Mr. Willmott, in recalling the moment in an interview, said he held back from making a soothing comment to release the man from the tension of that moment. He wanted him to continue reflecting.
It should be noted that nobody in the screening room called the man a "deplorable" or any other epithet commonly slapped onto Trump voters.
That doesn't mean he gets a pass. And America can't take one either right now.
Under Mr. Trump's presidency we are losing our moral compass, our respect for democracy and each other in a number of extremely harmful ways. The problem is bigger than President Trump. We didn't land in this place of hyper-division, of caustic political discourse, of nonchalance toward racial hatred, in one election cycle.
But Mr. Trump's election was nonetheless a national tragedy, with culpability enough to go around. There was the news media that basked in the ratings that Mr. Trump brought them. There were the social media platforms that hastened the spread of hate, conspiracy and calumny. And there were career government officials, particularly in the FBI, who failed to uphold ethical standards of impartiality.
The Hillary Clinton presidential campaign must own some blame too. The presidency was hers to throw away, and she did.
Now, as Special Counsel Robert Mueller investigates the Russian conspiracy to subvert the 2016 election and the American right wing enters the 11th stage of denial, is a perfect time for the nation to have its conscience pricked about the issue that arguably lays at the heart of our national dysfunction: race. And if 135 minutes in a darkened theater can wake a few people up to the dangers of this moment in American life, "BlacKkKlansman" is the perfect vehicle.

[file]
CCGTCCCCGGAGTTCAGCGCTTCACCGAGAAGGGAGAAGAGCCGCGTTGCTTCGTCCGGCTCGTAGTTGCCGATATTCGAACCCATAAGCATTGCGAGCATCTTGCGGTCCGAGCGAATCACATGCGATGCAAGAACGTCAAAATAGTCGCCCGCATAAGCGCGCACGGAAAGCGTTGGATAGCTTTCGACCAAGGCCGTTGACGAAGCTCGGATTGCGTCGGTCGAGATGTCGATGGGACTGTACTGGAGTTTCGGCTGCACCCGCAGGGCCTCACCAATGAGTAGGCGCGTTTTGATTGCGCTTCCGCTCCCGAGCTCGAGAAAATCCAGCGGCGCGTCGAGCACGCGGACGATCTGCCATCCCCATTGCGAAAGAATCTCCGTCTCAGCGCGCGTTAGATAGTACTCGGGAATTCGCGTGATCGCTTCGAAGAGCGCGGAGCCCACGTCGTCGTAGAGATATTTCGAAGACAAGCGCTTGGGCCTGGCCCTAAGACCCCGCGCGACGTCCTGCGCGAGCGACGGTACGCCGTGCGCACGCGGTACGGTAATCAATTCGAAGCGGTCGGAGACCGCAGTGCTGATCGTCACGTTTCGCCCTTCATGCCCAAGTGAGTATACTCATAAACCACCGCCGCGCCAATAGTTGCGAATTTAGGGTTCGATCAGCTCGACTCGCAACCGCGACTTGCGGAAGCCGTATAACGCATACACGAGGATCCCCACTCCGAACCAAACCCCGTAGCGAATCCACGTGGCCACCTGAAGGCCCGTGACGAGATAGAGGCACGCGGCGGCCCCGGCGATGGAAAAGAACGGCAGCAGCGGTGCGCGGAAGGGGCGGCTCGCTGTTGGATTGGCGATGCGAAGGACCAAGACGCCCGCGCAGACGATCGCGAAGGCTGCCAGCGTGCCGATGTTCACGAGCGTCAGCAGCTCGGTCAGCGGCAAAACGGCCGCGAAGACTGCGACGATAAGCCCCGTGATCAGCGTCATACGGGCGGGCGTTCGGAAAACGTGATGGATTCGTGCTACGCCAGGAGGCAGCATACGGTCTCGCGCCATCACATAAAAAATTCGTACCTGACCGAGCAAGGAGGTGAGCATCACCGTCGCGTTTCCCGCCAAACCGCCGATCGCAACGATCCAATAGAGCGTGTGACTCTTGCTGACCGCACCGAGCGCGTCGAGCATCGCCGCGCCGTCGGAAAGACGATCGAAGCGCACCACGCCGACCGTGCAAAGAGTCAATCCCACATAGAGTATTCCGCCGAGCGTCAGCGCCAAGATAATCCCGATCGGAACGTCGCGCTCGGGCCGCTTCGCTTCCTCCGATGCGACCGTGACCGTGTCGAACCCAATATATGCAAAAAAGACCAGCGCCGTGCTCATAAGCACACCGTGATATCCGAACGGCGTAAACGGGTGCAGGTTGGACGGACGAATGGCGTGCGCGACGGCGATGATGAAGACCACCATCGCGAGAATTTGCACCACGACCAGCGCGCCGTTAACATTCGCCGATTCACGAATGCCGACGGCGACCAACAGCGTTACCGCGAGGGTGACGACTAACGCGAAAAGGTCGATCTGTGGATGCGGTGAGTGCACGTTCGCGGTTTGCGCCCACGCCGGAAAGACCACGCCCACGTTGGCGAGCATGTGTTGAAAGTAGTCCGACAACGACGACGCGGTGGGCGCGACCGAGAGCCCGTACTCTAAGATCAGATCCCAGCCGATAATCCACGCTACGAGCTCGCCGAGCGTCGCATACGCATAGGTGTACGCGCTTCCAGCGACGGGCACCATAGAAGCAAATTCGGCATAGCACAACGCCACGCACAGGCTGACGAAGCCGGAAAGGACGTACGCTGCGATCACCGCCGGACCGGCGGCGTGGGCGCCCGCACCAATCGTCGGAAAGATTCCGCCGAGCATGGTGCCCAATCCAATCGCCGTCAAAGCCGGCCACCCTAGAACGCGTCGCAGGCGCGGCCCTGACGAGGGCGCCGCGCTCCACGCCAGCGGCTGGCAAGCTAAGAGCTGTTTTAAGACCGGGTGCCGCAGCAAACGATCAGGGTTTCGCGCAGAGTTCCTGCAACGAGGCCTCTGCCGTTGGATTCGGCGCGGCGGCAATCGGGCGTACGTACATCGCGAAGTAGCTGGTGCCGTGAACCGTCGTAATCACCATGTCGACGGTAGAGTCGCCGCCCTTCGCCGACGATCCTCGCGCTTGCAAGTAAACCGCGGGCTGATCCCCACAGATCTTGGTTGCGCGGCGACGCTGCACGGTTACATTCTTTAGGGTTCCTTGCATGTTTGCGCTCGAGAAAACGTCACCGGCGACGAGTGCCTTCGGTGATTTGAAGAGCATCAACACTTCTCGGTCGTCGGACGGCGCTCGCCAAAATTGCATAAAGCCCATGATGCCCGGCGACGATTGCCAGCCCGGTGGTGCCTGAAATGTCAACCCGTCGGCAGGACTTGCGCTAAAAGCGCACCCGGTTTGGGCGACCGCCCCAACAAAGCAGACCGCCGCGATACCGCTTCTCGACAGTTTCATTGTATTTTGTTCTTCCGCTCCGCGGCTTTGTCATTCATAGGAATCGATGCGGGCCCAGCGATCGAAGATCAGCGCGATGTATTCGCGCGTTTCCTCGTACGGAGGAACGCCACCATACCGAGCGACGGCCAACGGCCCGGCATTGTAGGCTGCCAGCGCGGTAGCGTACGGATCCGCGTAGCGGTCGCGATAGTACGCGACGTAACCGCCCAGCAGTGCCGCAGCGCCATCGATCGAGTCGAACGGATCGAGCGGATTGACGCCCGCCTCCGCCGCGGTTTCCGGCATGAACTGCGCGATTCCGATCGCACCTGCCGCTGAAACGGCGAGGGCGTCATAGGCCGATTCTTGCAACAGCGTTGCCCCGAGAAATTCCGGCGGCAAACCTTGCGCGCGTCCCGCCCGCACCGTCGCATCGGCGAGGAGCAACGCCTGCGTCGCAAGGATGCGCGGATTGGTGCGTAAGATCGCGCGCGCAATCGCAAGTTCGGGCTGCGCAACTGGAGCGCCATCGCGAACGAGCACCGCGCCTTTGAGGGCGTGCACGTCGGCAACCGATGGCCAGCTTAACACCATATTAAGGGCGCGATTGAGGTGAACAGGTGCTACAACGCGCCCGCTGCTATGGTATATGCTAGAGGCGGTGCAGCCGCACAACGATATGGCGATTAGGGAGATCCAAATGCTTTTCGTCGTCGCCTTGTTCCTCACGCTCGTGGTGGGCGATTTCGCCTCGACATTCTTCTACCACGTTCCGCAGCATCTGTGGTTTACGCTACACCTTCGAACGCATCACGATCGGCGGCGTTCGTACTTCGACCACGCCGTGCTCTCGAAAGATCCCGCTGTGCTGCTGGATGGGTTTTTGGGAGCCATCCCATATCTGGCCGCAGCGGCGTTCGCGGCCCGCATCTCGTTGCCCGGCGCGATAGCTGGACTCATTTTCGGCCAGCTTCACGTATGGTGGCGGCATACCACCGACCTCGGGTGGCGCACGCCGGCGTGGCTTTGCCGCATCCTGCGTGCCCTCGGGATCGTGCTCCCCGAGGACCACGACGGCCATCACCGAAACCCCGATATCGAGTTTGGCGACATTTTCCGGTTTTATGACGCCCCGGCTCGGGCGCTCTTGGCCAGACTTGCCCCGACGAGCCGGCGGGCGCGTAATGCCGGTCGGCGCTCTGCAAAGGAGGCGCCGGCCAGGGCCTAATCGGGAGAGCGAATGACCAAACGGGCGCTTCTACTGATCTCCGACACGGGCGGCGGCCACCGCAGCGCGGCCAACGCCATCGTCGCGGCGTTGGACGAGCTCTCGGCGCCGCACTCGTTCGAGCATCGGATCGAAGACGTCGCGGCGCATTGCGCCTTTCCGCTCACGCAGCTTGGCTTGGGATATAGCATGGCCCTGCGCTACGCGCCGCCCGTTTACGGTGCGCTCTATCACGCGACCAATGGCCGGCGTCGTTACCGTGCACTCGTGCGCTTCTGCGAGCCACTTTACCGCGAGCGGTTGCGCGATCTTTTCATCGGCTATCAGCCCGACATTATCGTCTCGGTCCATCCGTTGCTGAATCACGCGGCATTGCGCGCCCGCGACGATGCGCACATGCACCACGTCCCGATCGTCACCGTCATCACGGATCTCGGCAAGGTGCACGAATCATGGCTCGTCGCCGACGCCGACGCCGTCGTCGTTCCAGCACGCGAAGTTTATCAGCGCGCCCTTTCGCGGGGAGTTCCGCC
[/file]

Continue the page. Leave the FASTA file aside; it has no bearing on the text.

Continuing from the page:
BlacKkKlansman is a period film, but only to a point.
It chronicles the true story of Ron Stallworth. In the 1970s, as a young police detective in Colorado Springs, Colo., he infiltrated the Klan — all the more impressive because Stallworth is black. John David Washington (Denzel Washington's son) plays him in the film. Another officer, played by Adam Driver, poses as the white police officer who, as "Stallworth," met with the Klan.
Stallworth was investigating the Klan's activities when he discovered efforts to recruit members in the U.S. military — a problem that is still with us decades later. He also developed an interesting relationship with David Duke, the Klan grand wizard, who at the time was running for a seat in the Louisiana legislature. Duke (played in the film by Topher Grace) sadly is not just a relic of a bygone age, having gained a new lease on life in the age of the so-called alt-right.
Speaking of the alt-right, "BlacKkKlansman" opened in theaters Aug. 10, the eve of the anniversary of the white supramacist "Unite the Right" rally in Charlottesville, Va., that ended in violence that killed a counterdemonstrator.
Charlottesville shocked many Americans because we had been asleep to the revival and rise of white supremacism. The throngs of white-power devotees carrying torches in the Nazi tradition wore no hoods. Their faces were bared for the cameras. Proud even.
That's hatred confident that it has been normalized. White supremacy has changed since the 1970s. It has a new generation of apologists and fellow travelers in the media, on college campuses and in government. It has a slick PR apparatus. It talks of its own victimhood, of its desire just for its own rights. It hides its violent intentions and even, when tactically necessary, pretends it's not serious.
But it is serious, and it needs confronting. Art is a powerful tool to dissolve people's protective coatings of denial, the things that keep them from seeing that a klansman is a klansman is a klansman, no matter the attire or style.
Theater-goers at Cannes erupted into a ten-minute standing ovation as BlacKkKlansman finished. The film won the festival's Grand Prix award.